photos: There are fun activities at Foundry BC centres.

When everything's not fine, BC Foundry can help

One-stop shop for youth provides easy access to mental health resources.

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Can creating data from teenagers’ emotions be a crucial step toward improving health care in B.C.?

Scientist Skye Barbic thinks so.

For the last three years and through more than 5,000 conversations, Barbic has been tracking young people’s emotional journeys—from the depths of homelessness, mental illness and addiction, to planning for their futures, to peace of mind.

Barbic is the lead scientist on the research and innovation team at Foundry BC, an organization that helps youth  and their families lead healthier lives. Foundry centres provide primary care, mental health, substance use, peer support and social services to young people aged 12-24.

There are currently eight Foundry centres across B.C. (Vancouver-Granville, Prince George, Kelowna, Penticton, North Shore, Abbotsford, Campbell River and Victoria), with three more in development (Richmond, Terrace and Maple Ridge/Pitt Meadows), totalling 11 centres. A Pathway to Hope: B.C.’s Mental Health Roadmap, announced in June, includes an expansion of eight new centres, which will bring the number of centres across the province to 19.

Log on to and the easy-to-navigate site guides the way to information on anxiety, body image and eating disorders, mood and depression, stress, substance use, life skills, grief  and loss, suicide and much more. It even incorporates a little levity, with humorous photos of teens sporting clearly forced smiles with the captions: “Everything is fine.”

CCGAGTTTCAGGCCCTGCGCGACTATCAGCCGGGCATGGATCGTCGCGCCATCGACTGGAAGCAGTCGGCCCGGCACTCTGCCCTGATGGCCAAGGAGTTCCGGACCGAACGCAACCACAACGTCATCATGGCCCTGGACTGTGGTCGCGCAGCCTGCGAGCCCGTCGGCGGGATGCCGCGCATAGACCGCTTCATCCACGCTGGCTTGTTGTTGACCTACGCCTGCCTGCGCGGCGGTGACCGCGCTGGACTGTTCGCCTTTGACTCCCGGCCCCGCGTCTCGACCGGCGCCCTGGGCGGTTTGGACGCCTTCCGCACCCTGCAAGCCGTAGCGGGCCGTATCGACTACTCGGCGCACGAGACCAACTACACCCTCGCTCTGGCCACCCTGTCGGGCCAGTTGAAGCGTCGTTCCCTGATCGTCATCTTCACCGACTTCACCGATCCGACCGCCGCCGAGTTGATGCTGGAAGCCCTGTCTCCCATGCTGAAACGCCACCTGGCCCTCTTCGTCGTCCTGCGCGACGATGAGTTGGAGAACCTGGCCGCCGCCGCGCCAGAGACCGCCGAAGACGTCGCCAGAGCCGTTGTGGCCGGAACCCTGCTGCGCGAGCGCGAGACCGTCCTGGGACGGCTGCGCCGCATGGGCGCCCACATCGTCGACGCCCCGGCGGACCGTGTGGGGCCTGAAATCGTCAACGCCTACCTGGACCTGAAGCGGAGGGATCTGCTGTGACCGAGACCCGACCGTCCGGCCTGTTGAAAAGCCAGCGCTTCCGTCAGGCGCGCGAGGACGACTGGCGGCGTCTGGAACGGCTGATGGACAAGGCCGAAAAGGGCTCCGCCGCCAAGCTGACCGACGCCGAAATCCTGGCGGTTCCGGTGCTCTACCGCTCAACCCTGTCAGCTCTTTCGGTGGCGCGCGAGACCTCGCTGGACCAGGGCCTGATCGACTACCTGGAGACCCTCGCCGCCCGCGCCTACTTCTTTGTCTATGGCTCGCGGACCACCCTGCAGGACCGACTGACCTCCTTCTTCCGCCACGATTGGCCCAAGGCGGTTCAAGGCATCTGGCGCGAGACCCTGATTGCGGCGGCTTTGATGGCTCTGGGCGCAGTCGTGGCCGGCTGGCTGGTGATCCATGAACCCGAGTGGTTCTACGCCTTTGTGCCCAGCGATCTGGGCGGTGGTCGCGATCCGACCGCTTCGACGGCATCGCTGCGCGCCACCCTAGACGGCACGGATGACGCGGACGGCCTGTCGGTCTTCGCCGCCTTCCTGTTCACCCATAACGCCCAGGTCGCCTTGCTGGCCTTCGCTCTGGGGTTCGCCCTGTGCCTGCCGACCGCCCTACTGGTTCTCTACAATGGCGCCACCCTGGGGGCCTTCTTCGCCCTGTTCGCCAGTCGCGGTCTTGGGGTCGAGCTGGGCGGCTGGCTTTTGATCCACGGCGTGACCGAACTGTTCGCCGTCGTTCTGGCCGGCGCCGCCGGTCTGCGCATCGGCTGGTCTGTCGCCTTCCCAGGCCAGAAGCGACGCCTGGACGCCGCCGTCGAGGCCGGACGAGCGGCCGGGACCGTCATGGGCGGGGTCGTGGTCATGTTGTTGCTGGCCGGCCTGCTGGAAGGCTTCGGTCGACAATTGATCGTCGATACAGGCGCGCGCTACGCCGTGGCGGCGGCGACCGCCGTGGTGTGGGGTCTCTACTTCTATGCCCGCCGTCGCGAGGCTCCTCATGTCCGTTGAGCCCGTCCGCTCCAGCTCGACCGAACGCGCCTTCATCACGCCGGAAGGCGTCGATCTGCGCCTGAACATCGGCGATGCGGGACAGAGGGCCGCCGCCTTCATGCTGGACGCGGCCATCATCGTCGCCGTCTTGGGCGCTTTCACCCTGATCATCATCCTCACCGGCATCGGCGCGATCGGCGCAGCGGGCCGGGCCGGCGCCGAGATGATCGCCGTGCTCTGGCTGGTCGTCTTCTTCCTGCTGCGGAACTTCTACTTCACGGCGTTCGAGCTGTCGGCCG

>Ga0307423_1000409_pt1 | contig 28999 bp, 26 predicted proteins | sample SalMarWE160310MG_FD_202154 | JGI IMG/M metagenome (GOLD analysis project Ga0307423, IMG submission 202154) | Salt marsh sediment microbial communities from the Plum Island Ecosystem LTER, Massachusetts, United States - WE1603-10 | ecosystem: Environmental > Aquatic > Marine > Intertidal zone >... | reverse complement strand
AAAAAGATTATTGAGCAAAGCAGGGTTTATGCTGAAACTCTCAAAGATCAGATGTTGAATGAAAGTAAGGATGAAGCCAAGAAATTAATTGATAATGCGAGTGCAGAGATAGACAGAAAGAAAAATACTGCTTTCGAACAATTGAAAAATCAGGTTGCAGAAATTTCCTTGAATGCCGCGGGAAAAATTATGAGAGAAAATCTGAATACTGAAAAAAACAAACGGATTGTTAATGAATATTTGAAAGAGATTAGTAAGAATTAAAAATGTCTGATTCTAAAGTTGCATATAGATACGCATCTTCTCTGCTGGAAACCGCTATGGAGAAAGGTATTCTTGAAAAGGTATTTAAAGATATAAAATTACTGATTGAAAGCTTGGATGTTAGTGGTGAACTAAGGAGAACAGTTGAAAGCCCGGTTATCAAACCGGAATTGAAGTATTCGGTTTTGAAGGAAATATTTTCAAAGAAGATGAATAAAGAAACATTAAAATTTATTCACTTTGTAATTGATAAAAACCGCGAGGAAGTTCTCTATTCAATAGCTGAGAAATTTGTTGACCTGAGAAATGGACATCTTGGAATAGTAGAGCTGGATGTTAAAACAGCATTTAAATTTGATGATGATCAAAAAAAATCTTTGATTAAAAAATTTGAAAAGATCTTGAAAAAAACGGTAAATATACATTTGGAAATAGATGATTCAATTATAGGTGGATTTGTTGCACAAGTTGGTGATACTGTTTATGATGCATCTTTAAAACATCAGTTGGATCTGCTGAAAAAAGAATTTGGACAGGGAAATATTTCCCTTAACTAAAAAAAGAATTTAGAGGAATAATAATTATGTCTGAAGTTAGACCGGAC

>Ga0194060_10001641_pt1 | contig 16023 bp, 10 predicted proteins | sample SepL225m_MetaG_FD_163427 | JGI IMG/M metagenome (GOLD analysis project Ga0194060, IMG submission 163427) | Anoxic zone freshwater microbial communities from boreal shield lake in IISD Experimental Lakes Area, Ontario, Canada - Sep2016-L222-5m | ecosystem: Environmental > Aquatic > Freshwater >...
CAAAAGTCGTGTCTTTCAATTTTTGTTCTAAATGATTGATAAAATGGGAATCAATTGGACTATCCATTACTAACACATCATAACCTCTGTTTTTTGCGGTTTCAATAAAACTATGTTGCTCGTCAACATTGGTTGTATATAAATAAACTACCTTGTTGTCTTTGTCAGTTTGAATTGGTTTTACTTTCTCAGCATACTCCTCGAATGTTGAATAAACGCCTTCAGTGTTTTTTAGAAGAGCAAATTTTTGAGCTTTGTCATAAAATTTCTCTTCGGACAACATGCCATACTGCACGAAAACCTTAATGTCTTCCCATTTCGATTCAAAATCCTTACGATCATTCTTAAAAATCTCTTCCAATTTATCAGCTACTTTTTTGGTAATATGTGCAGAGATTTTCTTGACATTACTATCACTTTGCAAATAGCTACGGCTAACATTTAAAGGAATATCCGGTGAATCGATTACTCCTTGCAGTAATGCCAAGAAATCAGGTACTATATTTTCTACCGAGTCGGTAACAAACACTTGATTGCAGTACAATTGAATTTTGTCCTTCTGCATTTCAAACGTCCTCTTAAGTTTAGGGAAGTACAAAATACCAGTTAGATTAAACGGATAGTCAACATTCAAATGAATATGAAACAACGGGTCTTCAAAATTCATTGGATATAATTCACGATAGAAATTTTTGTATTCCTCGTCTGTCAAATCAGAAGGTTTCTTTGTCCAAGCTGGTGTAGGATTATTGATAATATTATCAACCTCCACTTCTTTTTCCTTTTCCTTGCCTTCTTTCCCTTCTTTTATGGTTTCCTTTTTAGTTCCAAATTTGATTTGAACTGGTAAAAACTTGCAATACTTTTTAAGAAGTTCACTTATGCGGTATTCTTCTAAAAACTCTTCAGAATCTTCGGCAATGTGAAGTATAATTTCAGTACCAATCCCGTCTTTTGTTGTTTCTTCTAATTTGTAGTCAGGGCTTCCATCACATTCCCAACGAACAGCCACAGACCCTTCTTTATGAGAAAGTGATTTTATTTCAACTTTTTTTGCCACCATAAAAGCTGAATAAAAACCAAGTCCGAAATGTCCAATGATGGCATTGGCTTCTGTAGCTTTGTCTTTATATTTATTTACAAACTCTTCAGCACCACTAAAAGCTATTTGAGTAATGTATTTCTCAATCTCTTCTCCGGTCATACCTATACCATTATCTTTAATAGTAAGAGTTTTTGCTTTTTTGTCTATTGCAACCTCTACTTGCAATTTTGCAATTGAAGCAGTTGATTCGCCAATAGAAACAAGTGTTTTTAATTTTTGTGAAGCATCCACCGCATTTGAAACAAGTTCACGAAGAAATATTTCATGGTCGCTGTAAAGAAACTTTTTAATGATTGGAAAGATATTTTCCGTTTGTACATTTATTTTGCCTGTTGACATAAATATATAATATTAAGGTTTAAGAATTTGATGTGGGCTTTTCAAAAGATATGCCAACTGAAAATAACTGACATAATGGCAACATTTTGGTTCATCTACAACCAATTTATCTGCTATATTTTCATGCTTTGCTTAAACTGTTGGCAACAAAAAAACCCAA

An assistant professor at the University of British Columbia Faculty of Medicine’s Department of Occupational Science & Occupational Therapy, Barbic sees the information she’s been tracking as vital to understanding outcomes important
to youth. The resulting insights not only help her young clients create personalized care plans, they shape the organization’s programming to follow through with youth from first contact to future success.

In contrast, says Barbic, conventional health care is largely based on a simple  premise: “You’re either sick or you’re not sick. Or you’re dead or you’re alive.”

When viewed through that lens, youth only receive care when they’re in crisis, “because that’s all we’re trying to measure,” Barbic says. “The sick/not-sick model is not what Foundry tries to do.” A 2014 report from the B.C. legislature’s Select Standing Committee on Children and Youth bears witness to the crisis approach, stating that “the number of youth accessing emergency rooms has almost tripled since 2008-2009, and that youth are being discharged from emergency rooms without any follow-up. A written submission from Fraser Health similarly described how hospital admissions and emergency departments have been congested with young people requiring acute psychiatric care.”

In 2002, Statistics Canada’s Canadian Community Health Survey’s Mental Health and Well-being Cycle found that 68.8 per cent of Canadians aged 15 to 24 with a mood or anxiety disorder reported that their symptoms started before the age of 15, while 69.3 per cent of 25- to 44-year-olds, 47.9 per cent of 45- to 64-year-olds and 34.1 per cent of those aged 65 or older said their mental illnesses started before age 25.

Ten years later, a 2012 survey found that the prevalence of mood (8.2 per cent) and substance use (11.9 per cent) disorders among youth aged 15-24 were the highest of all other age groups measured.